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Criminal Procedure
University of Oklahoma College of Law
Thai, Joseph

Criminal Procedure I: Thai Spring 2015
I.            Criminal Procedure Overview
A.   General Principles
·         Proper Government Roles:                                         
o   Security of Person/property
o   Prevent private violence/retaliation
o   Selection but also restraint of ruler
o   Preservation of freedom
Major Questions of Criminal Procedure:
o   When/how may state seize your?
o   When/how may state search you?
o   When/how may state interrogate you?
·         Police Encounter Standards
o   Voluntariness
o   Reasonable Suspicion (“Reasonableness”)
o   Probable Cause—20-35%+
o   Preponderance of the Evidence—51%+
·         Crime-Control v. Due Process Models—Two models for dealing with crime control
Emphasis on speed and finality
Trades quantity for accuracy
Assembly-line model
Formal, adjudicative, adversarial, fact-finding process
Trades accuracy for quantity
Obstacle course model
Rests on reliable fact-finding early on that makes the remaining stages a matter of fact
Presumption of innocence
·         Sources of Law
o   (1) State & Federal Statutes and Rules
§  (1) Cannot violate constitutional protections—but may exceed
§  (2) Selective incorporation doctrine—requires state courts to guarantee protections of the Bill of Rights
o   (2) Bill of Rights
§  (a) Fourth Amendment—Freedom from Unreasonable Searches and Seizures
§  (b) Fifth Amendment—Freedom from Self-Incrimination, Federal Due Process Clause
§  (c) Sixth Amendment—Right to Assistance of Counsel, Speedy Trial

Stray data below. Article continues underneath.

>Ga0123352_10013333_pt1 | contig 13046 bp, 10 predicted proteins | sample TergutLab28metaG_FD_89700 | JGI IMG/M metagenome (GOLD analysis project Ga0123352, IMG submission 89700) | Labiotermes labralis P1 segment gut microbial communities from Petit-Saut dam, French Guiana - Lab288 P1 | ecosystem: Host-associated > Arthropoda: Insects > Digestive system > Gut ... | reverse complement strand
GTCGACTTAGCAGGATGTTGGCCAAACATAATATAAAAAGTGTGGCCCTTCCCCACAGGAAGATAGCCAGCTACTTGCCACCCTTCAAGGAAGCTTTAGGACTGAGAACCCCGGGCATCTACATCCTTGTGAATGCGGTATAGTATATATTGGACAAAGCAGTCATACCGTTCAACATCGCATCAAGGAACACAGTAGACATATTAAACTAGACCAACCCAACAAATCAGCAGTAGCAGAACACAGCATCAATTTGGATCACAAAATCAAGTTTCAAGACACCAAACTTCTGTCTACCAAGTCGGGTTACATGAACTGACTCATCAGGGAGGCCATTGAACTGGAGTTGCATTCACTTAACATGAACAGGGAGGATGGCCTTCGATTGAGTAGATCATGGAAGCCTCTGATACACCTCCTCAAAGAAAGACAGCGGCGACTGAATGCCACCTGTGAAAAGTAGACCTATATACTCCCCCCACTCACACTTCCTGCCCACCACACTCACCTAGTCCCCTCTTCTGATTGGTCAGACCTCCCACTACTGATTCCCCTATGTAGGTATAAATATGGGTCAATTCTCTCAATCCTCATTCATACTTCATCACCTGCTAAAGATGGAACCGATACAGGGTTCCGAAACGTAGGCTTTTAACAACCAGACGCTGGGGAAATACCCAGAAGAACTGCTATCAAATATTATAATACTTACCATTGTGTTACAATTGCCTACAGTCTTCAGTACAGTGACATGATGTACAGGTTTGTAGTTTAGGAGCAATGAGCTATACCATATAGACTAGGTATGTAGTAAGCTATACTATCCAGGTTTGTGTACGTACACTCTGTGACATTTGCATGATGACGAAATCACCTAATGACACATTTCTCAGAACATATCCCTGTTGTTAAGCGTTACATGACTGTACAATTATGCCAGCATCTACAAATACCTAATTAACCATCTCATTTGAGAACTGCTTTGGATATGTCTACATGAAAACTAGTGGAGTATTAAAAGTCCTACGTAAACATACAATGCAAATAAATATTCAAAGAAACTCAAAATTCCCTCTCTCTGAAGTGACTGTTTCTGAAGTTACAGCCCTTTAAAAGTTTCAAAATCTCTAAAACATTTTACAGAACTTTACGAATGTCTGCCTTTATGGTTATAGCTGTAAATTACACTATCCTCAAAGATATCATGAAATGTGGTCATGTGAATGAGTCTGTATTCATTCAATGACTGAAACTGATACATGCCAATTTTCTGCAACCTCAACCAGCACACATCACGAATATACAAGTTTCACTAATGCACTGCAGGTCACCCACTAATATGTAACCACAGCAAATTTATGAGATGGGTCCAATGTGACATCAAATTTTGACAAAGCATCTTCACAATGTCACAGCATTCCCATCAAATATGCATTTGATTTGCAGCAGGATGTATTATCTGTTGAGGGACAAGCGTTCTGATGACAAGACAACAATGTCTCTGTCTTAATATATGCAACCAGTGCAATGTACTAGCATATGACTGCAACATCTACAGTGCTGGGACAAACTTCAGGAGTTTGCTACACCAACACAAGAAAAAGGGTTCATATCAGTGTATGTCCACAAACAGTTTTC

o   (3) Fourteenth Amendment INCORPORATION—Makes the Bill of Rights Apply to states
·         Majority View: SELECTIVE Incorporation:
o   4th Amend.—Mapp v. Ohio
o   5th Amend.—Mally v. Hogan (Self-incrimination)
o   6th Amend.—Gideon v. Wainright (Counsel); Kopfer v. NC (Speed); Pointer v. TX (Confrontation)
·         Minority View: TOTAL Incorporation
§  Prior to incorporation Rochin was the standard for determining if a state had violated the DUE PROCESS RIGHTS of individuals
·         STANDARD: The rights of a

  Exclusionary Rule—Mapp, 1961: Court held that the exclusionary rule should be applied to the states as well as the 4A because without the exclusionary rule the 4A is just words—without the exclusionary rule there is NO incentive for police to honor the rights of citizens against unreasonable search and seizure
·         4A Origins:  The English crown often used general warrants to search houses and people.  General warrants were very broad and unspecific.  Writs of assistance were general warrants granted to private citizens to enforce the government’s wishes.  After Entick, an author of a publication, had his house searched, he brought a suit and was awarded a substantial amount of money—Led to the passing of bills condemning general warrants
o   We read the language of the 4A in light of the history of general warrants and writs of assistance in England and the American Colonies